Summer Wars Review: Anime for the Non-Anime Fan
If anyone deserves the title of “The Next Hayao Miyazaki” it would have to be Mamoru Hosoda. He originally worked as an animator for Toei Animation (a studio responsible for a lot of pre-00’s favorites including Dragon Ball Z, One Piece and Sailor Moon), before moving onto Madhouse in 2005. Unknown to many, he was supposed to work on Howl’s Moving Castle in 2004 but left due to his ideas clashing with the Ghibli staff. Since his 2006 release of The Girl who Leapt through Time, he has been releasing a new feature film every couple of years, and has been rapidly climbing the pyramid of popular anime directors.
Summer Wars (2009) has been out for a decent number of years, but to those outside of Japan it only started finding its way into stores early 2011. Summer Wars marks Hosoda’s writing debut, and while his plot is interesting and entertaining, it is secretly in the remake comfort zone of film making. Comparisons between Summer Wars and the Digimon Movie are endless, but not without reason. Hosoda directed both films, and his influence seeps through enormously, to the point where the scripts are almost identical copies of each other. The engaging concept for Summer Wars is simply this: imagine if Facebook and Google were taken over by a virus? Except in Summer Wars, this evolved version of the Internet is called “Oz”. In Digimon, it is called the Digital World. While visually they look similar enough, the execution of the story – the ending in particular, is a clone of it’s preceder. It’s as though Hosoda wanted to make his Digimon story appeal to a wider audience. Well, it worked- more mature themes and characters.
Hosoda’s work is recognisable by the distinct modern and colorful art style, particularly the character designs by Yoshiyuki Sadamoto, who drew the characters for Neon Genesis Evangelion (1996). The smooth, fluid animation from The Girl who Leapt Through Time takes a step up in Summer Wars. The amount of detail in the backgrounds, and vibrant coloring, especially in the scenes inside Oz is remarkable. The fight scenes stand out for being high speed, versatile and fluid. However, much focus is given to facial expressions and body language of characters. No matter where you look on the screen, something will be moving somewhere. It is this attention to detail which makes this film believable and a wonder to look at.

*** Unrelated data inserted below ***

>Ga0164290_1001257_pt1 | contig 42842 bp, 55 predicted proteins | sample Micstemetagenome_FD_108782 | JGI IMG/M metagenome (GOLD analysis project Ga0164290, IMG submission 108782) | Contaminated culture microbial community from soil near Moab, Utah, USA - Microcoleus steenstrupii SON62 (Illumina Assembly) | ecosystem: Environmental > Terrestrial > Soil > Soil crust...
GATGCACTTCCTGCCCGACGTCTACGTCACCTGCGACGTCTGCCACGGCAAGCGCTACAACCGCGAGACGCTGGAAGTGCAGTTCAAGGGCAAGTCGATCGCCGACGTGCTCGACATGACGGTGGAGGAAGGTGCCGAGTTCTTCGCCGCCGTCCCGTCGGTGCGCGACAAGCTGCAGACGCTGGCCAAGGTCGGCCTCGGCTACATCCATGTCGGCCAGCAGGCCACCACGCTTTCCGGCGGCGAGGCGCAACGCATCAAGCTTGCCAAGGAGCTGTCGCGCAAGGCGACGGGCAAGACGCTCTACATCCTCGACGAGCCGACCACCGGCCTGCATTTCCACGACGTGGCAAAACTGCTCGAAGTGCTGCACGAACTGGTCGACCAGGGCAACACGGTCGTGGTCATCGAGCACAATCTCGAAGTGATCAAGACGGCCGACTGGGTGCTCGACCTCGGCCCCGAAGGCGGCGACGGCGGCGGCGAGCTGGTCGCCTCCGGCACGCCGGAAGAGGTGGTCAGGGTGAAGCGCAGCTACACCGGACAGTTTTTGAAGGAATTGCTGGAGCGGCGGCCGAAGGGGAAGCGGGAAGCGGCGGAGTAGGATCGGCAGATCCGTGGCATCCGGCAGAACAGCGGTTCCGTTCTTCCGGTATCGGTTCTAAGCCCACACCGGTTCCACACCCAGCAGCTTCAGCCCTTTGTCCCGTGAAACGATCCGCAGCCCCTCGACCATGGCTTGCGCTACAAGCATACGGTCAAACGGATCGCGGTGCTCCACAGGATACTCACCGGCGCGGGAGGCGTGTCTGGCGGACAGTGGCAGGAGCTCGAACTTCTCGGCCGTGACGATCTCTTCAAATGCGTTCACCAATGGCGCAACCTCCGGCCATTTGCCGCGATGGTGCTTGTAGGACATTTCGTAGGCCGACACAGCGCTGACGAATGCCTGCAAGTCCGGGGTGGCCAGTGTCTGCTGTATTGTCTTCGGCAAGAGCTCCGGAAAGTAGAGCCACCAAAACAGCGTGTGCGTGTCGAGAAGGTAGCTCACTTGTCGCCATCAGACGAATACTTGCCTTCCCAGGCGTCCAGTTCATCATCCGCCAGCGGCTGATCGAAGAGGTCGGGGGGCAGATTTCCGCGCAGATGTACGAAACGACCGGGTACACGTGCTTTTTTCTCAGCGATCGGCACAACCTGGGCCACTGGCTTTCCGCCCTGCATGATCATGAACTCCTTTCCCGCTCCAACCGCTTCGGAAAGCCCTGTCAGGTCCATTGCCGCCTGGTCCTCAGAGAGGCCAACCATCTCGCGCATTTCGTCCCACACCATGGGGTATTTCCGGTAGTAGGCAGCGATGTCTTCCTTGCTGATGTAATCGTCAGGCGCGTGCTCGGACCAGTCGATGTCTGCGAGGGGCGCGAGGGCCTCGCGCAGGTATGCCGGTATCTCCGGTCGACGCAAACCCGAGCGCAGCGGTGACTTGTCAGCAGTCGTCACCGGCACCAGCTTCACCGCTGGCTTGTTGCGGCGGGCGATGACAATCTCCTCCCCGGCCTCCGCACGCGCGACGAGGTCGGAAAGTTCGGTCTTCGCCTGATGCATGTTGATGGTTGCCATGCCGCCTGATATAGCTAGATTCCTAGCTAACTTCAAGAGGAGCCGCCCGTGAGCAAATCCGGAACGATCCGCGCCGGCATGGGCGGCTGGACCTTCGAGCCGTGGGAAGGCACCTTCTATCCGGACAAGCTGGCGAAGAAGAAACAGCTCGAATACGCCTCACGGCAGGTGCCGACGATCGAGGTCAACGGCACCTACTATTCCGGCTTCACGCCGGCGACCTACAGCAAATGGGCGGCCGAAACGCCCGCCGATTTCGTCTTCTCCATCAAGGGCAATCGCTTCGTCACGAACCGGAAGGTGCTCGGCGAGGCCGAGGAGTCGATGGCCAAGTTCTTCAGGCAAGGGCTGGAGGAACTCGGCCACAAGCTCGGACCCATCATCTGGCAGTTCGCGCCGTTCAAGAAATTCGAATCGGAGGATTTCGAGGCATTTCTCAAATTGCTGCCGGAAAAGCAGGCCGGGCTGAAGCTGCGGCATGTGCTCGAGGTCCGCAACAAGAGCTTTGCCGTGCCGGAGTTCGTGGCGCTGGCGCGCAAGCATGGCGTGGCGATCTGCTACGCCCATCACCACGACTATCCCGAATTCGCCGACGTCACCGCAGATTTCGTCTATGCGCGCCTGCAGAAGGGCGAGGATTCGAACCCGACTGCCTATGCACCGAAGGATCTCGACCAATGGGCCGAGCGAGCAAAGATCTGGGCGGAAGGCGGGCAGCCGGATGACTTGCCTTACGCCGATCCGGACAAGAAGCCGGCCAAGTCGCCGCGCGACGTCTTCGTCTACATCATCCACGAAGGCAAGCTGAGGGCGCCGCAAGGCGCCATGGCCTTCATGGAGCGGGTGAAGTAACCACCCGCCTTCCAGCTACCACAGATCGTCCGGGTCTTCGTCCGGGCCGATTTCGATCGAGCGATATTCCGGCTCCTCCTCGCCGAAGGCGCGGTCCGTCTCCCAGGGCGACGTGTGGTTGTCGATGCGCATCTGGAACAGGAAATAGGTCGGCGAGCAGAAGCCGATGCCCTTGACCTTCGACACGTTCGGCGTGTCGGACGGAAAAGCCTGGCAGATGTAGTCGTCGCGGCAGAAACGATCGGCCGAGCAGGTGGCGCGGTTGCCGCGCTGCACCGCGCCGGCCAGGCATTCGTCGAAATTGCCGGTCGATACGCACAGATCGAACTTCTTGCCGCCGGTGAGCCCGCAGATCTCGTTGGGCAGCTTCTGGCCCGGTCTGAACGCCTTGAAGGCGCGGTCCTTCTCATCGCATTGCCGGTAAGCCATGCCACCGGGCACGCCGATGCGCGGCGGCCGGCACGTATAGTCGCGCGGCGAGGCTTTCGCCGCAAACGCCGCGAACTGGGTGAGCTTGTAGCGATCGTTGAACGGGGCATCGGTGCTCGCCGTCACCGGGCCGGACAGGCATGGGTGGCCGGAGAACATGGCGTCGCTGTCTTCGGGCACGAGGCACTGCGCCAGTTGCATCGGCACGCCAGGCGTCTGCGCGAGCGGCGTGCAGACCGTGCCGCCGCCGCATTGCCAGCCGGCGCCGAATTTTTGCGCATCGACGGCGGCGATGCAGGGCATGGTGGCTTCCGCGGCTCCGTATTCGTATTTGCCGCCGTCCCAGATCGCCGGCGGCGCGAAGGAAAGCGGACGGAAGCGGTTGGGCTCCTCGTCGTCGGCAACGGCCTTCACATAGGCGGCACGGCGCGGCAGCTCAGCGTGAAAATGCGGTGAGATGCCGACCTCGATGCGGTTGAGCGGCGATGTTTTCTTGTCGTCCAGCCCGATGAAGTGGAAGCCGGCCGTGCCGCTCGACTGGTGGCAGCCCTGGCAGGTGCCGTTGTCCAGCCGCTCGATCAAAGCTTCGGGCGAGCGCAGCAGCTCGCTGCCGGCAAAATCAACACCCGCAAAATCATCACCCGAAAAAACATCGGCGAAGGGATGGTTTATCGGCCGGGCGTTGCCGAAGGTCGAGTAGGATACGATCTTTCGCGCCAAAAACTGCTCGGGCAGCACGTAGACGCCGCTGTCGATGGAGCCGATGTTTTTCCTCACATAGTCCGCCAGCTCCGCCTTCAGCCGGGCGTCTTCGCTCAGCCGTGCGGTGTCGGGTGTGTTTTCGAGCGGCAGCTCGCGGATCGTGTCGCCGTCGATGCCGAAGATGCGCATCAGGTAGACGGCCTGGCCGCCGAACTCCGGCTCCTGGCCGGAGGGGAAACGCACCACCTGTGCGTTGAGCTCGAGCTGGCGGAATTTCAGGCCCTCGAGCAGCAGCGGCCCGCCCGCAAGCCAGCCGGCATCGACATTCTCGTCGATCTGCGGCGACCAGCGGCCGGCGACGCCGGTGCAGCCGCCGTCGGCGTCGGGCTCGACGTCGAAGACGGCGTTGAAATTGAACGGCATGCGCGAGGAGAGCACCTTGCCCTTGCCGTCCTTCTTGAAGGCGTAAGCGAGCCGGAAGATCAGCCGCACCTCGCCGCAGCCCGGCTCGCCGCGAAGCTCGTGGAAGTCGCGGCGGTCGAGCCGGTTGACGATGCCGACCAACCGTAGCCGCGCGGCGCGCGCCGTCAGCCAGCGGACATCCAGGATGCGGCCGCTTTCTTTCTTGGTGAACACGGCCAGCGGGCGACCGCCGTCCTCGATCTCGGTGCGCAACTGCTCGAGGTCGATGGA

There’s a huge cast of family members in this movie and all of them do something on screen, whether eating, drinking or watching the baseball. While this is a highlight in the animation department, it becomes overwhelming from a character standpoint. The insanely large number of characters, like in the popular series Mai HiME (2004), and Mai Otome (2005) afterwards, deems itself unnecessary. Lengthy introductions follow each one, but the only ones whom are given proper focus is our group of protagonists: Natsuki, Kenji, Grandmother Sakae and the mysterious Wabisuke. At least half of the mob could easily be cut out with no loss to the story. While this writing choice was a reflection of Hosoda’s equally large family, such sentimental thoughts do not often work well on film. Flaws aside, the characters are likable and enjoyable to watch – the film exploits the flaws of the four mentioned, making them all the more memorable.
The soundtrack by Akihiko Matsumoto is fitting, but nothing extraordinary. It gets progressively more powerful as the film progresses, and the intensity and urgency of the situation the characters find themselves in escalates. It couldn’t be described as bad, but it doesn’t strike as particularly unique either. Overall, it’s the careful compilation of thriller, action, science fiction, romance and drama; the brilliant animation and lovable characters that makes Summer Wars such an enjoyable, and highly recommendable film. It shows off what anime can do in terms of visuals, and inserts themes of family everyone can relate to. While it may not be perfect in terms of the recycled story and immense cast of characters, these aspects are easily overshadowed by the fast paced, energetic romp which is nothing short of entertaining. No matter who you are, if you have a taste for excitement, Summer Wars will fit, if not exceed, your expectations.
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